Hiding The Decline At Google?

I got this email (I’ll keep the emailer anonymous unless (s)he notifies me otherwise):

It’s very disturbing how Google is behaving with regard to Climategate/Climaquiddick. I put both of those in my custom news page. For a while, it steadfastly refused to update Climaquiddick, and then it began to update Climategate only with stories attacking climate change skeptics. I could find many more stories on Yahoo, most of which were alarmed at the fraud which seems to be occurring.

Then when I logged in today, Google News had deleted those two categories from my custom section. When I reestablished them, they brought up only a few of the old, outdated original stories plus a few newer attack stories.

Web searches on Climaquiddick yielded only 72,600 hits on Google and 84,300 on Bing, but 565,000 on Yahoo. None of them will autocomplete the word “Climaquiddick.” They won’t autocomplete “Climategate” either, but Yahoo alone will suggest “climate gate.”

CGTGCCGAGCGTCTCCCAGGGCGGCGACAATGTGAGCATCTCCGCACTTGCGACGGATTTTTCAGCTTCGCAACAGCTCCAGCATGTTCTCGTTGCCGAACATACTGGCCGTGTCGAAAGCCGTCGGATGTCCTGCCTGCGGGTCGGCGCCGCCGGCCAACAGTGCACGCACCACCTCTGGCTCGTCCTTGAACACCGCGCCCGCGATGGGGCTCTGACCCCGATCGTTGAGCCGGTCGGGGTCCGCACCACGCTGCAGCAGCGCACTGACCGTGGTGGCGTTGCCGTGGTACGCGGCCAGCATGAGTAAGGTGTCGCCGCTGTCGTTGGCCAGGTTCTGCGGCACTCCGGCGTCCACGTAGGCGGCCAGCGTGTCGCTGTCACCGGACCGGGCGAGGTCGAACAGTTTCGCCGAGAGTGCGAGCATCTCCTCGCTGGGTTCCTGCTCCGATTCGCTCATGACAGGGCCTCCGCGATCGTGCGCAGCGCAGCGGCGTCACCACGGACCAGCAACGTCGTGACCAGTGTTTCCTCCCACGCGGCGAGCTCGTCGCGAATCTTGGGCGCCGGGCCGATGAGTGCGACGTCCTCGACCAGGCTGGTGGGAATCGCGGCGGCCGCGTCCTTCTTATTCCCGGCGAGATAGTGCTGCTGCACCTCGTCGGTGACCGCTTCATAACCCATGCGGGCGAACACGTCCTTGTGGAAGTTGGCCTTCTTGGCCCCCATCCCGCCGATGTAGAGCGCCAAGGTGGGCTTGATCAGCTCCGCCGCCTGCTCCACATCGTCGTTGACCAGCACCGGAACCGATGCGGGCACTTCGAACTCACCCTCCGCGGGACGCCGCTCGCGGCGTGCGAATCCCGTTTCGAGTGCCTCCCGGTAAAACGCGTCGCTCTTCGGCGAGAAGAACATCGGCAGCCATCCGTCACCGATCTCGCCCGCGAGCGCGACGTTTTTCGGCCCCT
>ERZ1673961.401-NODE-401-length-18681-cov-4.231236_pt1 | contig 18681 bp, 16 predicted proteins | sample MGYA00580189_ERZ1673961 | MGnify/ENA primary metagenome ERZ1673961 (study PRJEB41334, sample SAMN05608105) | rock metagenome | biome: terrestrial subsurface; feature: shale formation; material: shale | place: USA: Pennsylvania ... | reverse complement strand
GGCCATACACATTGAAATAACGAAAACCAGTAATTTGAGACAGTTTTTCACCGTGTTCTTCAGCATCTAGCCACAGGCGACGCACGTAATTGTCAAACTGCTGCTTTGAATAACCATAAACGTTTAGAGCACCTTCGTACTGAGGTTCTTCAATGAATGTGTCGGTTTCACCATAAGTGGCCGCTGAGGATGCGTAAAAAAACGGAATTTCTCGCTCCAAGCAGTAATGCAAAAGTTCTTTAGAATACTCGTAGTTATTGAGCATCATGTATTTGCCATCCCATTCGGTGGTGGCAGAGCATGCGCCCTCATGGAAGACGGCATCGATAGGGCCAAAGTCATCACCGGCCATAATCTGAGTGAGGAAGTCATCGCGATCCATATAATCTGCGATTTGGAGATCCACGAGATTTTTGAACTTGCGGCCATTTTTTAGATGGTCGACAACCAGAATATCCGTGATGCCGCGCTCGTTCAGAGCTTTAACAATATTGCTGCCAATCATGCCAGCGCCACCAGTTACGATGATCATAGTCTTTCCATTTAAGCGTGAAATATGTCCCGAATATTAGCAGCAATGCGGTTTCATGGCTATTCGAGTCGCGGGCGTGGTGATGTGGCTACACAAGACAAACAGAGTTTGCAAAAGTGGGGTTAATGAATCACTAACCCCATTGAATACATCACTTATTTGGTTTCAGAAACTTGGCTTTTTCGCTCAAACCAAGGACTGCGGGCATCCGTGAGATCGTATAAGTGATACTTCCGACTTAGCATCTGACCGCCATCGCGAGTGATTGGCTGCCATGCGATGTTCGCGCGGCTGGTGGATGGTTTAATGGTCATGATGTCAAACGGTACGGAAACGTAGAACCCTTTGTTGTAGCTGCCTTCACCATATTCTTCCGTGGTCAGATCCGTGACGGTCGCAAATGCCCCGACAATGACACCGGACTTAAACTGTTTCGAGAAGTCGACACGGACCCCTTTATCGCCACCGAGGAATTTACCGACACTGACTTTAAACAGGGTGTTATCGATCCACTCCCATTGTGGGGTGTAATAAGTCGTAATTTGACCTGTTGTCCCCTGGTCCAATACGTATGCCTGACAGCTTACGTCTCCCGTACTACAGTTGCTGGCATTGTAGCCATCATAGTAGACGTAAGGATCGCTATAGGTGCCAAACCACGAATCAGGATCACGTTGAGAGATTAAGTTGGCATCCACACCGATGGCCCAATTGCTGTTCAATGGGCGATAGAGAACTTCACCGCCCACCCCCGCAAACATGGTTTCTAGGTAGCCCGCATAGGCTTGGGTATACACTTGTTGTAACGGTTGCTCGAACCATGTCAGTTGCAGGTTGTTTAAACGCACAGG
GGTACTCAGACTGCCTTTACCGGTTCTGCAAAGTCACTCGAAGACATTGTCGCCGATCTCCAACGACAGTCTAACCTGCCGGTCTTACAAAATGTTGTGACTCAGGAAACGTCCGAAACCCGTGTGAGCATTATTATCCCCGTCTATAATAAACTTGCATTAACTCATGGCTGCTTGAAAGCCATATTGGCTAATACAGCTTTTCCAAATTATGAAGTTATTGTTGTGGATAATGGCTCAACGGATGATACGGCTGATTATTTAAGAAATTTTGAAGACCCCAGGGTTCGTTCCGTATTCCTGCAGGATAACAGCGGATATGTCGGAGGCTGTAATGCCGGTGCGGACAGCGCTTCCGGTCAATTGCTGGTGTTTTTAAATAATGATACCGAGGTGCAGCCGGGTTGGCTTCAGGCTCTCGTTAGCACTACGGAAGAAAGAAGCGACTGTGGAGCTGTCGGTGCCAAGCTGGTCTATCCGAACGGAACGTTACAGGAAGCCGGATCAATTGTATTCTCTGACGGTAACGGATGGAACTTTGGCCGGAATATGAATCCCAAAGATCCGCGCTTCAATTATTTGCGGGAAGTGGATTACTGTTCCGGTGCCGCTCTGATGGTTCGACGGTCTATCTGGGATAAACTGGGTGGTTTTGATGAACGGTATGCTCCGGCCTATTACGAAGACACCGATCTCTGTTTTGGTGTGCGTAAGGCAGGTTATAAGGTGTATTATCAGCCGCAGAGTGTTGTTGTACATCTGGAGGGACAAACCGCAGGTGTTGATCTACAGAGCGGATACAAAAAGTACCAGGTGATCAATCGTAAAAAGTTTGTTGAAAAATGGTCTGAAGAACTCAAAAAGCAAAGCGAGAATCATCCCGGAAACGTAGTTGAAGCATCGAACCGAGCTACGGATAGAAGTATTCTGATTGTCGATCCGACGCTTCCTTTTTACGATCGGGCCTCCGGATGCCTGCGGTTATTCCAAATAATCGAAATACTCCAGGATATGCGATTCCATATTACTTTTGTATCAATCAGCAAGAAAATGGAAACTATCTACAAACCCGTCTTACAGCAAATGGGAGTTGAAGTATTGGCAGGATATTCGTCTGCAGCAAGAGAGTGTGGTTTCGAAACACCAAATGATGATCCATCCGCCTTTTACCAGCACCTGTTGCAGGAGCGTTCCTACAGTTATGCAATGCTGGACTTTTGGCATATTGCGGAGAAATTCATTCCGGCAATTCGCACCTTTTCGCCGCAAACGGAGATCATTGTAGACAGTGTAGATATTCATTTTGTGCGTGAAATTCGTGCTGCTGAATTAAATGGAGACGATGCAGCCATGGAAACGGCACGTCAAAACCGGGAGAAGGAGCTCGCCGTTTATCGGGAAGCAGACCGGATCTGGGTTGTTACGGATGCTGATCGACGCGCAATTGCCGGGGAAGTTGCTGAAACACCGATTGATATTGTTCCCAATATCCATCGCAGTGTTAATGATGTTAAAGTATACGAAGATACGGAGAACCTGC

Does everyone in Silicon Valley think that pretending information doesn’t exist will make it so? If so, how much can we trust the technology they produce?

I think that there are going to be huge reverberations of untrust throughout many areas of authority resulting from this. As was pointed out early on, it’s not just a scientific scandal, it’s a journalistic one.

97 thoughts on “Hiding The Decline At Google?

  1. Mild Colonial Boy

    I tried both Google and Yahoo. Google did not suggest climategate or permutations until I finished typing it. I received about 24 mil hits. Yahoo did complete climategate and I received about 46 mil hits.

    Seems to me that there is something to it but what do you expect from Google? I have seen similar findings on other issues.